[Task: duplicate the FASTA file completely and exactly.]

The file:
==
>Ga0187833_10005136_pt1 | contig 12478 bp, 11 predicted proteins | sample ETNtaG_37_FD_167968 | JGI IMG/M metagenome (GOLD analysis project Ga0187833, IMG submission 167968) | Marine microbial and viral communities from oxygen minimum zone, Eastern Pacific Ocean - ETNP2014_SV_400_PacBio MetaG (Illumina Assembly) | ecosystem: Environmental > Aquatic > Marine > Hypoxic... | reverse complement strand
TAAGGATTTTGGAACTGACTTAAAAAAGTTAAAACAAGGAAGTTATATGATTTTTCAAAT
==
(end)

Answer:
>Ga0187833_10005136_pt1 | contig 12478 bp, 11 predicted proteins | sample ETNtaG_37_FD_167968 | JGI IMG/M metagenome (GOLD analysis project Ga0187833, IMG submission 167968) | Marine microbial and viral communities from oxygen minimum zone, Eastern Pacific Ocean - ETNP2014_SV_400_PacBio MetaG (Illumina Assembly) | ecosystem: Environmental > Aquatic > Marine > Hypoxic... | reverse complement strand
TAAGGATTTTGGAACTGACTTAAAAAAGTTAAAACAAGGAAGTTATATGATTTTTCAAAT